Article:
BERMAN: It is seriously true.

Andy Scholes is here with that and more in "The Bleacher Report".

ANDY SCHOLES, THE BLEACHER REPORT: Good morning, guys. You know, the University of Washington is just down the road from where the Seahawks play. They have a seismometer there. And after the Seahawks scored their first touchdown, the fans were so loud it registered as an earthquake.

Now, it happened after play in the first quarter. Check it out. Seattle is going to knock the ball out of Drew Brees' hand. It goes into the arms of Michael Bennett. And he takes it 22 yards the other way for a touchdown.

Check it out. The fans go absolutely nuts. This is when the earthquake was registered at the University of Washington. The fans had plenty to cheer about in this game. Russell Wilson threw three touchdowns. Seattle culminated the game, 34-7 was the final. They remained on top of the NFC, with a record of 11-1.

The Miami Dolphins have announced that offensive lineman Richie Incognito will continue to be suspended with pay. Yesterday was the Dolphins deadline to release him or keep him on the roster. The NFL is still investigating allegations that Incognito harassed teammate Jonathan Martin with racist and vulgar language. The team suspended Incognito nearly a month ago after Martin left the team.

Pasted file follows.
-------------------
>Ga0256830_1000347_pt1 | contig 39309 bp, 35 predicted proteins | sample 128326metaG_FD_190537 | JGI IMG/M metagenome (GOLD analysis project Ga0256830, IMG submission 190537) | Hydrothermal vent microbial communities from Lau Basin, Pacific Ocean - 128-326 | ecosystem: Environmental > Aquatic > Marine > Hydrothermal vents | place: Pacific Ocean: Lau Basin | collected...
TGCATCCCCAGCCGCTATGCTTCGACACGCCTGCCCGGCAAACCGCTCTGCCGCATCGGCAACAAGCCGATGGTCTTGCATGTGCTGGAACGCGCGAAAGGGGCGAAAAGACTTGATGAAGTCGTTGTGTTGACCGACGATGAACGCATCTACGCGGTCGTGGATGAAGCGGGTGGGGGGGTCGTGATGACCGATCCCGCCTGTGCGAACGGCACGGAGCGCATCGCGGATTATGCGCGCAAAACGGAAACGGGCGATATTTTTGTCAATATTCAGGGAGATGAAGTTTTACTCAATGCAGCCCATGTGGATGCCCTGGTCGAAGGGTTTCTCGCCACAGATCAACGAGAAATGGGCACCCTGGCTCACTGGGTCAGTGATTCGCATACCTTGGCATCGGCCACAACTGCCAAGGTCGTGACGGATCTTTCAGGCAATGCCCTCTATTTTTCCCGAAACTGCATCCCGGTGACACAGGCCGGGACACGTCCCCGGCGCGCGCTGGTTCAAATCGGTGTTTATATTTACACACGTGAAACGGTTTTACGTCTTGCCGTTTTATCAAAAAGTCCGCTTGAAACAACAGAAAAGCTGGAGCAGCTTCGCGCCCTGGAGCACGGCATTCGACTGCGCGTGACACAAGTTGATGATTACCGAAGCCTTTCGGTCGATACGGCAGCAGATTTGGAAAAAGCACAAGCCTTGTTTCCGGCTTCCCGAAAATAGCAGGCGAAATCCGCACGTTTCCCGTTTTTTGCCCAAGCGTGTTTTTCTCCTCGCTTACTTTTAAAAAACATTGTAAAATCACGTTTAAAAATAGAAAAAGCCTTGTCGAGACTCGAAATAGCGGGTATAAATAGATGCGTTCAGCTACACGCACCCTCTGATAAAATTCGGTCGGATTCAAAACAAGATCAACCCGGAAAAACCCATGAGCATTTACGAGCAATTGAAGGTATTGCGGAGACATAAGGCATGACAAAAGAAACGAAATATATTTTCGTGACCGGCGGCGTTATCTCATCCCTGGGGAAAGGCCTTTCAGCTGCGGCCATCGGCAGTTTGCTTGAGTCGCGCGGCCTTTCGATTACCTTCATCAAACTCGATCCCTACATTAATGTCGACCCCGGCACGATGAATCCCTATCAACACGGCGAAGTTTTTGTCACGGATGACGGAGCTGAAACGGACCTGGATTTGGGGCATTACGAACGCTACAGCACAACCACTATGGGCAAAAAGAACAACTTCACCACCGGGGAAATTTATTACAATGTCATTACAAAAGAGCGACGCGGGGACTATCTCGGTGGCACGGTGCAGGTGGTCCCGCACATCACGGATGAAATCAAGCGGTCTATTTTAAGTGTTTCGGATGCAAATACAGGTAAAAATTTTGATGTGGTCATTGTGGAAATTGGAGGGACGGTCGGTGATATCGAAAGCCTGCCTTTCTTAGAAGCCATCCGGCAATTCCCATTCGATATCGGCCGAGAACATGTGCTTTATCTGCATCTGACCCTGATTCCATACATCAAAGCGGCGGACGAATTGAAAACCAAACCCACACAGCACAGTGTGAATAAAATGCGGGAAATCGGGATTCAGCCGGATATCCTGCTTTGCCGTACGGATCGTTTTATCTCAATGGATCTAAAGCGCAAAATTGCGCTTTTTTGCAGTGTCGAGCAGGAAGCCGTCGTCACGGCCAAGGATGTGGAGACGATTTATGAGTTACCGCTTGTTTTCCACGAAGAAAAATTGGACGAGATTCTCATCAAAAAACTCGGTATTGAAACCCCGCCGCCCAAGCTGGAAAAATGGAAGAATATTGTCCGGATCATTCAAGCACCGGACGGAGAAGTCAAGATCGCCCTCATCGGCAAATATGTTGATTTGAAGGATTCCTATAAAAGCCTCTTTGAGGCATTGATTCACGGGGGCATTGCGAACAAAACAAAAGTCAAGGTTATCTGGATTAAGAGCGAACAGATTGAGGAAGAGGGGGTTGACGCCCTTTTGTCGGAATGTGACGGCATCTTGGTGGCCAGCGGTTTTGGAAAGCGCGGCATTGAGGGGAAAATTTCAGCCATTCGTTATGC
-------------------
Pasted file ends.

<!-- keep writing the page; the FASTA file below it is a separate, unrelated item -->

On the lineup section on bleacherreport.com, this morning, UConn was down to Florida in the final seconds. Shabazz Napier misses the shot, but he gets his second chance and he's going to bury it for the game winner. He was so happy. He just keeps on running straight out of the arena. His teammates final catch up with him by the locker room to celebrate the game winning shot.

Golfer Jason Dufner, he's a diehard Auburn fan. He went to school there. So, you know, he really wants to watch Saturday's SEC championship game against Missouri. The only problem is, he is playing in Tiger Woods golf tournament this weekend. So, Dufner took to Twitter to ask Tiger to shorten the event.